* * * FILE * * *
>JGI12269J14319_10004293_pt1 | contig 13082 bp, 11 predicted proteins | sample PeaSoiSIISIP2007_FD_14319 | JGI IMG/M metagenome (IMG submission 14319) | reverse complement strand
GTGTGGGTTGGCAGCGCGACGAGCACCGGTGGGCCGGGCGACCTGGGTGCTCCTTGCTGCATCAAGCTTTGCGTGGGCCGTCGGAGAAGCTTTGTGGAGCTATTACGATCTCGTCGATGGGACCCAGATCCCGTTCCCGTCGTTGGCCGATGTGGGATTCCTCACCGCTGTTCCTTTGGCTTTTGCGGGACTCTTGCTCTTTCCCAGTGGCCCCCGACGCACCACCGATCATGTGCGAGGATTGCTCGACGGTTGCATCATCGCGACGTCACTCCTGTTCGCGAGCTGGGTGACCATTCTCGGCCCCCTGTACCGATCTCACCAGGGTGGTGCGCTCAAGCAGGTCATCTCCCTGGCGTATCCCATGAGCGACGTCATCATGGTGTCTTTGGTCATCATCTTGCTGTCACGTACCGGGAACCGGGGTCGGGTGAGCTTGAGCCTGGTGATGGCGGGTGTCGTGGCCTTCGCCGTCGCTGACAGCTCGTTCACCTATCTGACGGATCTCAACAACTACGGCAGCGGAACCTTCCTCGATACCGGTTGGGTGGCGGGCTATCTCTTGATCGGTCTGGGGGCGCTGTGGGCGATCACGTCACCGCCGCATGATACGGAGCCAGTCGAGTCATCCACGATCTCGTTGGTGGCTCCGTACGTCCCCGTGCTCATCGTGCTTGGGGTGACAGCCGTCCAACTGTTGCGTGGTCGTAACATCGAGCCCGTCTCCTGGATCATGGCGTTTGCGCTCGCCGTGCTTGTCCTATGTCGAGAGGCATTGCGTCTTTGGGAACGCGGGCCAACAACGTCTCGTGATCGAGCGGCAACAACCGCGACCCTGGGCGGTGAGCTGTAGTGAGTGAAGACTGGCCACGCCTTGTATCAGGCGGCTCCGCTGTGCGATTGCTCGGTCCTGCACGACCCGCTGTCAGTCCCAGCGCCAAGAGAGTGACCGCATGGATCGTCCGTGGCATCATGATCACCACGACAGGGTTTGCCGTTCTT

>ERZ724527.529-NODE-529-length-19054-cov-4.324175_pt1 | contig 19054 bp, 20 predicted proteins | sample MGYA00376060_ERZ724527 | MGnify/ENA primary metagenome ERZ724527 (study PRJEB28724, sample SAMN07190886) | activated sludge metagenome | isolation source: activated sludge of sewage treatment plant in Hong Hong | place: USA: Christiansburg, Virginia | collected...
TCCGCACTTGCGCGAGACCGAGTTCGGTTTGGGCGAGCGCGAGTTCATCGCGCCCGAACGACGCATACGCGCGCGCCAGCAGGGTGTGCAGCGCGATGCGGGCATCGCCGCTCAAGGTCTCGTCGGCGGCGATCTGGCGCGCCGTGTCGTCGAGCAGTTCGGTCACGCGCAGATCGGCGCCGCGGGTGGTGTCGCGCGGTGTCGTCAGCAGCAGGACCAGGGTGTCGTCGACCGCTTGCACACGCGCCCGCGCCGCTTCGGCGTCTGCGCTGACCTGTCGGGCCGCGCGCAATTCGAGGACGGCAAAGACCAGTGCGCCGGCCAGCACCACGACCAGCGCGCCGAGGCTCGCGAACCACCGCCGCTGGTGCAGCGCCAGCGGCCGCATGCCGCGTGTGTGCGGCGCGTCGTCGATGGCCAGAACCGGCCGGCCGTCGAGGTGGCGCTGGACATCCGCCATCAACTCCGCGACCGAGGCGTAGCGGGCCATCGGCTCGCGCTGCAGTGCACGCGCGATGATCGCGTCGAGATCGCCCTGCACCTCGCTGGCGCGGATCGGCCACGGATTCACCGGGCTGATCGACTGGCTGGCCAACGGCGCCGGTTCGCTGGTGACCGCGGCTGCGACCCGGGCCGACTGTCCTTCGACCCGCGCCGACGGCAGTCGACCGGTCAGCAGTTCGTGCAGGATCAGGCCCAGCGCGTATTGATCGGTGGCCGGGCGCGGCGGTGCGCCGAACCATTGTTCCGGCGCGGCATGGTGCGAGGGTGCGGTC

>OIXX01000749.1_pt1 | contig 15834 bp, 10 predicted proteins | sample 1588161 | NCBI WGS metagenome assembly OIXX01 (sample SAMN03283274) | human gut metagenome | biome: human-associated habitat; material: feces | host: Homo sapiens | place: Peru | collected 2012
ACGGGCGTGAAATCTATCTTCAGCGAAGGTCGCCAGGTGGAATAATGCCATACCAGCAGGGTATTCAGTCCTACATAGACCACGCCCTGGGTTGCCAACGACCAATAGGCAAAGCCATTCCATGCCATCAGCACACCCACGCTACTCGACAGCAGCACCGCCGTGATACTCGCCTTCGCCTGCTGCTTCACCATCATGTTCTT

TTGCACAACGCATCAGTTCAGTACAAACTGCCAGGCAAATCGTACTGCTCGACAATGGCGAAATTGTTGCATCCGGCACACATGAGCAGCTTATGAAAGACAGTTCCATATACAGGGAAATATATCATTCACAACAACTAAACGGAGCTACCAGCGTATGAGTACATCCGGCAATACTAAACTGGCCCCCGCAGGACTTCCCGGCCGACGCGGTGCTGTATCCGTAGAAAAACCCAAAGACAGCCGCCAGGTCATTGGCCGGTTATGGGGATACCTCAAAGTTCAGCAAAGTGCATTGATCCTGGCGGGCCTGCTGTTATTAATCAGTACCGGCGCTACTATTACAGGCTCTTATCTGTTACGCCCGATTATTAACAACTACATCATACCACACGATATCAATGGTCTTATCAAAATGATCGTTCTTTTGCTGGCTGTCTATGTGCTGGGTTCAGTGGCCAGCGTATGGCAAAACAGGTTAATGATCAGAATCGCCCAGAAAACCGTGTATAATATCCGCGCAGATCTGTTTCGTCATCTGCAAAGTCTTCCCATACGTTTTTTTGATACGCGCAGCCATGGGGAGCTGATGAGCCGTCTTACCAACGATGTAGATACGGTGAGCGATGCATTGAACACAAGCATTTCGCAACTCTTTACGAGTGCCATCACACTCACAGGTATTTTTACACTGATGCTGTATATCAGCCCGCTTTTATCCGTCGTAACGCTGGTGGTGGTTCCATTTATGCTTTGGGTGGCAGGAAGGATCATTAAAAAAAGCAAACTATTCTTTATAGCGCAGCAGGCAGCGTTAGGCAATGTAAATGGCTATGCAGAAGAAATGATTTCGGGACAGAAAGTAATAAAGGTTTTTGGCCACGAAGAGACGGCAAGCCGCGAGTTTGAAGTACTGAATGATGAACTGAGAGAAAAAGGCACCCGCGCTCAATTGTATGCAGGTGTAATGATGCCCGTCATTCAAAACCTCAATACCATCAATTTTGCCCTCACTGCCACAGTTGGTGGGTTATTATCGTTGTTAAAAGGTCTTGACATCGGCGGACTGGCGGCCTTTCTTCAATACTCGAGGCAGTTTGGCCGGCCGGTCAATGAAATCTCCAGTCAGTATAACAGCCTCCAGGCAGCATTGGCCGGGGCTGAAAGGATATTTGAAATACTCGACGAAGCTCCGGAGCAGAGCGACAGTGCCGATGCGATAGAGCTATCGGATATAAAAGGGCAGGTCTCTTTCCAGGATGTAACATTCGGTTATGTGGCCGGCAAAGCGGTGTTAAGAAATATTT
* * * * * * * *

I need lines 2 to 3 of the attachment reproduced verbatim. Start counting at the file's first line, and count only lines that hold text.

GTGTGGGTTGGCAGCGCGACGAGCACCGGTGGGCCGGGCGACCTGGGTGCTCCTTGCTGCATCAAGCTTTGCGTGGGCCGTCGGAGAAGCTTTGTGGAGCTATTACGATCTCGTCGATGGGACCCAGATCCCGTTCCCGTCGTTGGCCGATGTGGGATTCCTCACCGCTGTTCCTTTGGCTTTTGCGGGACTCTTGCTCTTTCCCAGTGGCCCCCGACGCACCACCGATCATGTGCGAGGATTGCTCGACGGTTGCATCATCGCGACGTCACTCCTGTTCGCGAGCTGGGTGACCATTCTCGGCCCCCTGTACCGATCTCACCAGGGTGGTGCGCTCAAGCAGGTCATCTCCCTGGCGTATCCCATGAGCGACGTCATCATGGTGTCTTTGGTCATCATCTTGCTGTCACGTACCGGGAACCGGGGTCGGGTGAGCTTGAGCCTGGTGATGGCGGGTGTCGTGGCCTTCGCCGTCGCTGACAGCTCGTTCACCTATCTGACGGATCTCAACAACTACGGCAGCGGAACCTTCCTCGATACCGGTTGGGTGGCGGGCTATCTCTTGATCGGTCTGGGGGCGCTGTGGGCGATCACGTCACCGCCGCATGATACGGAGCCAGTCGAGTCATCCACGATCTCGTTGGTGGCTCCGTACGTCCCCGTGCTCATCGTGCTTGGGGTGACAGCCGTCCAACTGTTGCGTGGTCGTAACATCGAGCCCGTCTCCTGGATCATGGCGTTTGCGCTCGCCGTGCTTGTCCTATGTCGAGAGGCATTGCGTCTTTGGGAACGCGGGCCAACAACGTCTCGTGATCGAGCGGCAACAACCGCGACCCTGGGCGGTGAGCTGTAGTGAGTGAAGACTGGCCACGCCTTGTATCAGGCGGCTCCGCTGTGCGATTGCTCGGTCCTGCACGACCCGCTGTCAGTCCCAGCGCCAAGAGAGTGACCGCATGGATCGTCCGTGGCATCATGATCACCACGACAGGGTTTGCCGTTCTT

>ERZ724527.529-NODE-529-length-19054-cov-4.324175_pt1 | contig 19054 bp, 20 predicted proteins | sample MGYA00376060_ERZ724527 | MGnify/ENA primary metagenome ERZ724527 (study PRJEB28724, sample SAMN07190886) | activated sludge metagenome | isolation source: activated sludge of sewage treatment plant in Hong Hong | place: USA: Christiansburg, Virginia | collected...